WOLA: Advocacy for Human Rights in the Americas

Press Call: Cuba’s Leadership Transition 

3:00 PM EDT Tuesday, 17 April 2018
Call 1-877-876-9174

Washington, D.C.— Raúl Castro is scheduled to step down as Cuba’s president on April 18, the first time in nearly 60 years that a Castro will not serve as the country’s top leader.  The Cuban National Assembly will formally select the next president, and it is likely that First Vice President Miguel Díaz Canel will take the place of 86-year-old Raúl Castro.  Diaz Canel will face the challenge of handling a complicated relationship with the United States, as well as the question of economic and political reform on the island.

In anticipation of Cuba’s historic leadership transition, human rights advocacy group the Washington Office on Latin America (WOLA) is holding a press conference call with WOLA Vice President for Programs Geoff Thale and WOLA Director for Cuba Marguerite Jiménez, who have been tracking Cuba issues for years.

Jiménez and Thale will provide brief remarks on the following issues, before opening up the discussion to a Q&A session:

  • This will be a smoothly handled and orderly transition of power in Cuba. It will also represent a long-awaited generational shift in Cuban politics, as the country’s National Assembly will likely select a new leader who will neither be a Castro nor an active participant in the 1959 revolution.
  • Cuba’s new president will have to address serious economic problems and will be responsible for responding to the demands of a new generation in Cuba. Political and economic reform will be difficult under any circumstances—however, the U.S. government can either facilitate this process by working to reduce tensions between the two countries, or the United States can make it more difficult by increasing current hostilities.
  • At the moment, the United States is making it harder for Cuba’s new president to lead a process of reform. Under President Trump’s administration, the United States has imposed stricter policy regulations affecting travel and trade with Cuba. Another significant setback is the Trump administration’s move to dramatically reduce staffing levels at the U.S. Embassy in Havana, citing concerns over alleged “sonic attacks” afflicting U.S. diplomatic personnel. However, an FBI report, following four investigative trips to the island at the invitation of Cuban authorities, found no evidence that “sonic attacks” had taken place.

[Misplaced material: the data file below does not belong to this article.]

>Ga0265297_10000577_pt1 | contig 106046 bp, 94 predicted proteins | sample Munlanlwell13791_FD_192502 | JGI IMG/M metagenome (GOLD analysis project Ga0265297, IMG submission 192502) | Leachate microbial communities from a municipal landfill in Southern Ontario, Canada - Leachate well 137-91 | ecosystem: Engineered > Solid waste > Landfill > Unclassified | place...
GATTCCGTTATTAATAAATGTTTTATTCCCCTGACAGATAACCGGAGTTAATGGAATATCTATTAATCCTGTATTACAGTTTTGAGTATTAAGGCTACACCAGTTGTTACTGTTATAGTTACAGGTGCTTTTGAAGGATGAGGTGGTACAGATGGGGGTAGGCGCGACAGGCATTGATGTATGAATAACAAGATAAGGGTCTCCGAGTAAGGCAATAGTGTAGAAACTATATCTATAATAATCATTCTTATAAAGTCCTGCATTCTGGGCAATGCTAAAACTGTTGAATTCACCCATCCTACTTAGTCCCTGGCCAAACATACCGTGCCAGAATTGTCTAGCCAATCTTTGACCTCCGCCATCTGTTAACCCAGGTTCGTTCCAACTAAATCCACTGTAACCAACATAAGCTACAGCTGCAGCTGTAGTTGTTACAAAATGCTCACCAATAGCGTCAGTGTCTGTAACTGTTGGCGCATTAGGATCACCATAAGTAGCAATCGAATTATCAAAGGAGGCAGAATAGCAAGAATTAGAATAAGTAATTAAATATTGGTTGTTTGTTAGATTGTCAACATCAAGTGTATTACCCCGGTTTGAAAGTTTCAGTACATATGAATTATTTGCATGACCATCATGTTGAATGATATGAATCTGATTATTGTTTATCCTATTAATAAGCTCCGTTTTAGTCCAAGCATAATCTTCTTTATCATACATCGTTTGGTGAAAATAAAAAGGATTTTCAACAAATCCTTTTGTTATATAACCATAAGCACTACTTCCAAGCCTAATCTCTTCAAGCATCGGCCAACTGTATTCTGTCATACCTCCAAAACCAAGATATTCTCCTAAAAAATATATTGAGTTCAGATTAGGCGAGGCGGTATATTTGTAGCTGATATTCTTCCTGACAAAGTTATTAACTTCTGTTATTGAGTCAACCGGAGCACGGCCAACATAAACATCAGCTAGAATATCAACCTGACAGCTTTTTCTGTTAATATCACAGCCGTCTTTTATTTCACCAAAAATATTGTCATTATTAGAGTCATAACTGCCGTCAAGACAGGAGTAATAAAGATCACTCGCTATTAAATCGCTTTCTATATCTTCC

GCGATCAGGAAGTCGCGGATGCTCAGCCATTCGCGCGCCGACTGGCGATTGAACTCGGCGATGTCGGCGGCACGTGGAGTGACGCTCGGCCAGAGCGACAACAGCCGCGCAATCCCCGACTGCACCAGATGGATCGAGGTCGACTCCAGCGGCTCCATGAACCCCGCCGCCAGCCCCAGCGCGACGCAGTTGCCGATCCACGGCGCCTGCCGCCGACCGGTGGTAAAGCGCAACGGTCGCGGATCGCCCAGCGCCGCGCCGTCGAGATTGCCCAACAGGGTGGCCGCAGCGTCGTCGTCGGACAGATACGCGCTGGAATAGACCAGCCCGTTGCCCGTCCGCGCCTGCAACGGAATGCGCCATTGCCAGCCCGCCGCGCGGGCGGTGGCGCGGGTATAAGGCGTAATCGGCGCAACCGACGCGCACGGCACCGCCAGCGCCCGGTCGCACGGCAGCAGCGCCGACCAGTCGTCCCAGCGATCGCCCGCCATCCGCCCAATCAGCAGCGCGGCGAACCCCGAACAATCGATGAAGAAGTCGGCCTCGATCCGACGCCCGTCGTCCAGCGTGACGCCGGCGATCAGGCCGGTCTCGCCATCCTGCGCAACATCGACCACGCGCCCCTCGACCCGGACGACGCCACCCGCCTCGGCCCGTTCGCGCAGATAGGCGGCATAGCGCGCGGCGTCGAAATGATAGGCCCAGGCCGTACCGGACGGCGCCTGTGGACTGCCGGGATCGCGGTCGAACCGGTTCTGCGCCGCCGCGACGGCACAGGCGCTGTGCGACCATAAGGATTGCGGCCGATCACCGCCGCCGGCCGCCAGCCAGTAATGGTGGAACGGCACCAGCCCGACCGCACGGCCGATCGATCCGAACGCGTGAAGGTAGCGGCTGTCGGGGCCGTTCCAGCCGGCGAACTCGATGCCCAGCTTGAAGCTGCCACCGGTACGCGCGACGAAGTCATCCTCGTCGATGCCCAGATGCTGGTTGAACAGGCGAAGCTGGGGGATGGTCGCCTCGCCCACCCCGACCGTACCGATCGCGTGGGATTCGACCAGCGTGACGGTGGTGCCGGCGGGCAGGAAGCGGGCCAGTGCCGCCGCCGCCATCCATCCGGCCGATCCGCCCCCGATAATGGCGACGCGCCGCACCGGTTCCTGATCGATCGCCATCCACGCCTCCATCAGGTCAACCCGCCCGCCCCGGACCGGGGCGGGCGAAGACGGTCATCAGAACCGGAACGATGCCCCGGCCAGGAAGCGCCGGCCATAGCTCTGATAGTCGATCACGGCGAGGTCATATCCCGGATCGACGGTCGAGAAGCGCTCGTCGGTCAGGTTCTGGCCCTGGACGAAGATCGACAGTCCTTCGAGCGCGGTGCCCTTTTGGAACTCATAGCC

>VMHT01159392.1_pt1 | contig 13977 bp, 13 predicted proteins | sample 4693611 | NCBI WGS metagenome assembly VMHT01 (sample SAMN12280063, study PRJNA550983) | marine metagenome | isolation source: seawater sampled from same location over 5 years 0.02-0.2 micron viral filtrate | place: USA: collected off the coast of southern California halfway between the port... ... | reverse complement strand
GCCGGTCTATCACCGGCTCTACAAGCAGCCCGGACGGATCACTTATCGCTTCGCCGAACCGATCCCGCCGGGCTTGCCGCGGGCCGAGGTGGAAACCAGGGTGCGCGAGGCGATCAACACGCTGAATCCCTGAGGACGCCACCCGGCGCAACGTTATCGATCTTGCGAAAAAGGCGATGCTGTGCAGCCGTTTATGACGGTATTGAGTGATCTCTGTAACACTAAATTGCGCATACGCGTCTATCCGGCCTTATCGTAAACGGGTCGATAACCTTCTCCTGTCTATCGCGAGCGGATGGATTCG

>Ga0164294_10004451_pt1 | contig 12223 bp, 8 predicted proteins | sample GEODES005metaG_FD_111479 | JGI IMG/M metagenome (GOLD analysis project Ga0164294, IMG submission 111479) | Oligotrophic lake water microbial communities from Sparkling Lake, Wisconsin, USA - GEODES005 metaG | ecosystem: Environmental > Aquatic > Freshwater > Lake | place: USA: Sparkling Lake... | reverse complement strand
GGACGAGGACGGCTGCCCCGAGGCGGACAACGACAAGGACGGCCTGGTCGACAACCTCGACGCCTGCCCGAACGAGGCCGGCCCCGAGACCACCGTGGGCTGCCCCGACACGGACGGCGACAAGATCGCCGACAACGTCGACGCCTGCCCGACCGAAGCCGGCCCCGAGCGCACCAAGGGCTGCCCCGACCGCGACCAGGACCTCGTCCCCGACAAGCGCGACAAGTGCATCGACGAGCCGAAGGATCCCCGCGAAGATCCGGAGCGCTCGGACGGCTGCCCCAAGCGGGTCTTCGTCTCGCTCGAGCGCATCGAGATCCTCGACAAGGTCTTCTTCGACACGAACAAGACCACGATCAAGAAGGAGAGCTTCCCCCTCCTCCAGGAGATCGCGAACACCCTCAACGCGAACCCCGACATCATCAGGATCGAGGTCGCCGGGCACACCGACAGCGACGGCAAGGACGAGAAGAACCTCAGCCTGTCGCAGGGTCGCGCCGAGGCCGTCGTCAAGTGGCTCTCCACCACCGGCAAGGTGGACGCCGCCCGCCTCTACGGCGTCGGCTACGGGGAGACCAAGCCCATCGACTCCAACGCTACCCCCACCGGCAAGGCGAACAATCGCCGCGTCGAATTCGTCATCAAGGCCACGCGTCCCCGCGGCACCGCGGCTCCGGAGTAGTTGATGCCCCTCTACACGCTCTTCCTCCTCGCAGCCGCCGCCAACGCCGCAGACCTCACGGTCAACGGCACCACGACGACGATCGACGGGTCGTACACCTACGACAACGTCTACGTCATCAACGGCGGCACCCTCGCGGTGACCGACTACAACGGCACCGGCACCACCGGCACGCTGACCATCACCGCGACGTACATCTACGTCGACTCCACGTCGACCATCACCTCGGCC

• On top of creating a more difficult environment for reform under Cuba’s new president, the U.S. government is only hurting itself by maintaining a bare-bones diplomatic presence on the island.. Our experts will argue that it is of utmost importance that the United States restore staffing levels to the U.S. Embassy in Havana, in the interests of both Americans and Cubans who stand to benefit greatly from a more engaged relationship between the two countries.
  • Any additional political or economic reforms that may result from a Díaz Canel presidency will likely be slow to materialize. Change is coming in Cuba, with or without a more engaged relationship with the U.S. government—however, that change is going to come gradually. The U.S. government and other observers should not set unrealistic expectations for the pace of change in Cuba once the new president assumes power. Reforms are typically implemented slowly and unpredictably in Cuba, which makes it all the more important that the U.S. government seek to deepen engagement at this time, and allow the process of reform in Cuba to play itself out.

WHEN: Tuesday, April 2018 at 3 p.m. EDT, via conference call.


  • WOLA Vice President for Programs Geoff Thale, an expert on Cuba who has accompanied multiple congressional delegations to the island, and who has spoken and been published extensively regarding internal issues in Cuba and U.S. policy towards the country.
  • WOLA Director for Cuba Marguerite Jiménez, who has been traveling to and working on Cuba for the past 15 years, is a leading expert on human rights and reforms in Cuba, as well as U.S.-Cuba relations.

To join in, please dial 1-877-876-9174 if you are in the United States or Canada. For international callers, please see call +1-785-424-1672. Please reference the Conference ID “CUBA” to join the call.

The discussion and the Q&A session will be held in English.

Please RSVP to this call.